That’s what had the scientists so excited about the future. Now they have been able to secure enough information to confirm the liquid water, they can focus on its composition, its activity, and how we might use it on future missions. There are just so many things to find out about our own life and planet as we start understanding Mars more. There are also new hopes of colonizing the planet in a different way than we might have before. Of course, even many scientists whoooped over the possibility of finding new life - even microbes to start!

I’m going to pump the brakes on speculating about the future for a minute and go back to the mystery and beauty of what we have just found out simply about the topography and nature of Mars.

They finally understand these dark streaks – called recurring slope lineae (RSL) – as being indicators of liquid water that drip down the sides of craters and slopes. This is something scientists had begun to observe and discuss for a few years with data from the Phoenix Lander and pictures from the Mars Reconnaissance Orbiter (MRO) showing the RSL over various sites.


Add the Curiosity Rover into the mix and you have the perfect scientific storm for confirmation of liquid water. As the pictures got clearer, and the Curiosity Rover could take soil samples the story started to take shape. The NASA team mineral mapped the site from the MRO’s Compact Reconnaissance Imaging Spectrometer for Mars (CRISM). This data revealed hydrated salts and that brings us to the press conference yesterday and the beautiful photos we have been seeing.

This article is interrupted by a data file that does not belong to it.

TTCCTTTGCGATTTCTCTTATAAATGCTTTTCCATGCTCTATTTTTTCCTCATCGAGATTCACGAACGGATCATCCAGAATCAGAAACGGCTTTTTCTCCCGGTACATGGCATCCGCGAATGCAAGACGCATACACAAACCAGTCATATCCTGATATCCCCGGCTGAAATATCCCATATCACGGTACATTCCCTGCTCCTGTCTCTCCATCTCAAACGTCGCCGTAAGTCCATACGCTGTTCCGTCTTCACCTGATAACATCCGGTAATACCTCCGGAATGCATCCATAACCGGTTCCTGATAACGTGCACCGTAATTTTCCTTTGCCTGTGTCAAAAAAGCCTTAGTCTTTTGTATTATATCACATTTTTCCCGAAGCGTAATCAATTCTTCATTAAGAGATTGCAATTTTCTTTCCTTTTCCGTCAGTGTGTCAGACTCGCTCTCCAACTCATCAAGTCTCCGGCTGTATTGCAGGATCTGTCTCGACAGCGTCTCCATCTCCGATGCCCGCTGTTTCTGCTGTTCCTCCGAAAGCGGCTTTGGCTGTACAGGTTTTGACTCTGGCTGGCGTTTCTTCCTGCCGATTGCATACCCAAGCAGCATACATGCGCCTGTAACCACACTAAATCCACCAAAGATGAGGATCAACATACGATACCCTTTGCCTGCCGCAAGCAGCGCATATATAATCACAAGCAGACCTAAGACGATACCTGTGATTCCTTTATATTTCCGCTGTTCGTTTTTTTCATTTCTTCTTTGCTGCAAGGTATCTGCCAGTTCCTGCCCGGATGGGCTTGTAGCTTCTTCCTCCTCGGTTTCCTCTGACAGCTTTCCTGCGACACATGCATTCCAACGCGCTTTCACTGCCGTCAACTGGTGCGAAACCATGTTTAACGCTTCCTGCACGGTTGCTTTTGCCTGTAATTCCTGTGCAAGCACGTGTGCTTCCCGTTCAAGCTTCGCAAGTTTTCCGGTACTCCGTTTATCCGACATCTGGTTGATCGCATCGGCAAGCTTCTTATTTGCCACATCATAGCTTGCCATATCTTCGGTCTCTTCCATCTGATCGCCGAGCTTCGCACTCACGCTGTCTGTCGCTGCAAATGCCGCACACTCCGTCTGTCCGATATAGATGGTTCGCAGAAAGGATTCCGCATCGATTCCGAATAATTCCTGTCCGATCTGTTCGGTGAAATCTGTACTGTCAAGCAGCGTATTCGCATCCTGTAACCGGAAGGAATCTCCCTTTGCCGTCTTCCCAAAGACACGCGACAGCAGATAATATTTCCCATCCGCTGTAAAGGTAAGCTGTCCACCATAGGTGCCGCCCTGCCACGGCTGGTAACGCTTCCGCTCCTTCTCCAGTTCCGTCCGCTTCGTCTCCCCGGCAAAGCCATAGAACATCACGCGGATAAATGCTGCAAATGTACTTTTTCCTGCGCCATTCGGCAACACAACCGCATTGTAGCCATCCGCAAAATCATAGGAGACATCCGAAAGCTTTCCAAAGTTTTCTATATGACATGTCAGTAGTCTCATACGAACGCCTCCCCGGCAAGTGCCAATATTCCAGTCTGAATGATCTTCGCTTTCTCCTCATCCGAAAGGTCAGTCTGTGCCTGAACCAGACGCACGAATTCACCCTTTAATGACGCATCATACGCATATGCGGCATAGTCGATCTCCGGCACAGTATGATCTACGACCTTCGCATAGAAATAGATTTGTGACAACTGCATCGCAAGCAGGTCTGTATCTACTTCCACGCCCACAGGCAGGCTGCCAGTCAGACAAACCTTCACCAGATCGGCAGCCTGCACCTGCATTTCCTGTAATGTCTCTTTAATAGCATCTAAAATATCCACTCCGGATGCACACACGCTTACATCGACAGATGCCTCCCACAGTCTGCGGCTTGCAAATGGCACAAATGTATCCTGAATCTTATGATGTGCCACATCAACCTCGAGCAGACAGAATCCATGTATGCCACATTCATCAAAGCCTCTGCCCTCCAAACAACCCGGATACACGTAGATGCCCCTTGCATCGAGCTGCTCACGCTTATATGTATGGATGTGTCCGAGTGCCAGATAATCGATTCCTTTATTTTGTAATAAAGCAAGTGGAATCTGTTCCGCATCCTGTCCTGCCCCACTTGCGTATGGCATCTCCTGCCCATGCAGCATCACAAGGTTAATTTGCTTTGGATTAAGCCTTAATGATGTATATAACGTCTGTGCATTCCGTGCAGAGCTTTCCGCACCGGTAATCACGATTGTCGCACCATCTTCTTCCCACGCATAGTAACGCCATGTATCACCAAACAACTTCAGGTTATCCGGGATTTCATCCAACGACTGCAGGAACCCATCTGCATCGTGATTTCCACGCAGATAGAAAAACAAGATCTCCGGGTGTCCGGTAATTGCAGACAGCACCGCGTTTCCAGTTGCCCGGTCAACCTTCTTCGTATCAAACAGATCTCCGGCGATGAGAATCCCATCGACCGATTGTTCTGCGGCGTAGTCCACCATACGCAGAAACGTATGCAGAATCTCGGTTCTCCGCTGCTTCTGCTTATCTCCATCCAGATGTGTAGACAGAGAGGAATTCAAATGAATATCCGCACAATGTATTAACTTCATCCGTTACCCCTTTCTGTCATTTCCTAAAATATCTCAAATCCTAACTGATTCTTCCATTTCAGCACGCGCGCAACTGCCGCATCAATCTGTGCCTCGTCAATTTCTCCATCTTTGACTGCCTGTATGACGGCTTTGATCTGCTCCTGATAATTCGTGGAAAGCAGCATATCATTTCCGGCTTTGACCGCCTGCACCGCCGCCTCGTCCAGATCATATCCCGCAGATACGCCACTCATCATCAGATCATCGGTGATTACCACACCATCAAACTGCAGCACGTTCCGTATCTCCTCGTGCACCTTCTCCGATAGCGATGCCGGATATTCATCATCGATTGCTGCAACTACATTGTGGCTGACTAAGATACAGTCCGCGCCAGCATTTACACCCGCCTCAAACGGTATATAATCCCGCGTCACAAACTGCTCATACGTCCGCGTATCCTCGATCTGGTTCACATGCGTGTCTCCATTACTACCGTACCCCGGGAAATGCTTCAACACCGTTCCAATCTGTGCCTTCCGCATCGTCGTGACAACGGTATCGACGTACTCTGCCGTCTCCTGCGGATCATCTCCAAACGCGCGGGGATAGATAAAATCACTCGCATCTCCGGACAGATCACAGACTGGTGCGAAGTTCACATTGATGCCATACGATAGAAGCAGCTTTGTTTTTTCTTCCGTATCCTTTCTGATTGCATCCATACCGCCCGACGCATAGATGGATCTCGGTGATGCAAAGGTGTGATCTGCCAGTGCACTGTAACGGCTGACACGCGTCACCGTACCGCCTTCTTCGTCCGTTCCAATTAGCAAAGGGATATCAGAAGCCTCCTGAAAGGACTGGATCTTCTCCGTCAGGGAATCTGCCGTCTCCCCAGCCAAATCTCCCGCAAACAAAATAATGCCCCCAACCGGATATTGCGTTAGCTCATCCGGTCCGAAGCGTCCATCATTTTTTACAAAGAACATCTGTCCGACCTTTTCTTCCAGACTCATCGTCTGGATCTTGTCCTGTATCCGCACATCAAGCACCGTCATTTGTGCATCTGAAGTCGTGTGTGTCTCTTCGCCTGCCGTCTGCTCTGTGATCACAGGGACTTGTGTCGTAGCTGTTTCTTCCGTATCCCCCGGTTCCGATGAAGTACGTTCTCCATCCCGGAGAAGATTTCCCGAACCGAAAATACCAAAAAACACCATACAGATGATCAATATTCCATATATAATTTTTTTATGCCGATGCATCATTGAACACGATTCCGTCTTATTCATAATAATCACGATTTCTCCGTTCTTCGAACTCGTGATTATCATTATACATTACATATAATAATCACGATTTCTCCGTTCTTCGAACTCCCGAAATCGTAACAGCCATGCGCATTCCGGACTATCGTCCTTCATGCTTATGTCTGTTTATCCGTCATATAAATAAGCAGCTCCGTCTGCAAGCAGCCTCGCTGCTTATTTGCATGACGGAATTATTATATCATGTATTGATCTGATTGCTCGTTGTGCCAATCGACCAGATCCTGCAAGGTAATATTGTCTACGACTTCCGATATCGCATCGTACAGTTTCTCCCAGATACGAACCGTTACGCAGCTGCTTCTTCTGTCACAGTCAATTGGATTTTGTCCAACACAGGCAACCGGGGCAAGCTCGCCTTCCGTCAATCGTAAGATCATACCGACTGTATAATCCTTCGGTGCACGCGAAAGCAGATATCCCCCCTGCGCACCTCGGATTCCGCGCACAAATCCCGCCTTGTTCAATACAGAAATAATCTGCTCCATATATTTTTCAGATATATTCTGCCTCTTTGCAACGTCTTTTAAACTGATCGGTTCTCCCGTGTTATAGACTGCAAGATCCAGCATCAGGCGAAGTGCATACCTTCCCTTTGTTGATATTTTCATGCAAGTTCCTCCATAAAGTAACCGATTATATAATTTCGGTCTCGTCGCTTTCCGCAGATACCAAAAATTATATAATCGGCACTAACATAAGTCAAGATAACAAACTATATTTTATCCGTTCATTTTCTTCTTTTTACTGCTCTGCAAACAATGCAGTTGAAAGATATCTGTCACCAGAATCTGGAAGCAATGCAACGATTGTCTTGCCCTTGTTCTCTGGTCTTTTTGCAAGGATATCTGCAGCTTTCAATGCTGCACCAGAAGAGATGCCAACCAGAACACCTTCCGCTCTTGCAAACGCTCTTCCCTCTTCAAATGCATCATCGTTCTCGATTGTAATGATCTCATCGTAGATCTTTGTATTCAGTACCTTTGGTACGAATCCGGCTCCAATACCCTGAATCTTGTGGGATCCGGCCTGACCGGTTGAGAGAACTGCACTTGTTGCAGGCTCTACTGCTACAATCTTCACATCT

So for all of you who in our forums who have said we’ve known about water on Mars for years, you are right in some ways. We HAVE known about ancient frozen water – not liquid. It is also true NASA has also been studying this current phenomenon since 2010. The announcement was not held for any other reason than it is only now when the perfect mix of technology and research allowed the scientists to put the pieces together. They like being right. They're funny like that.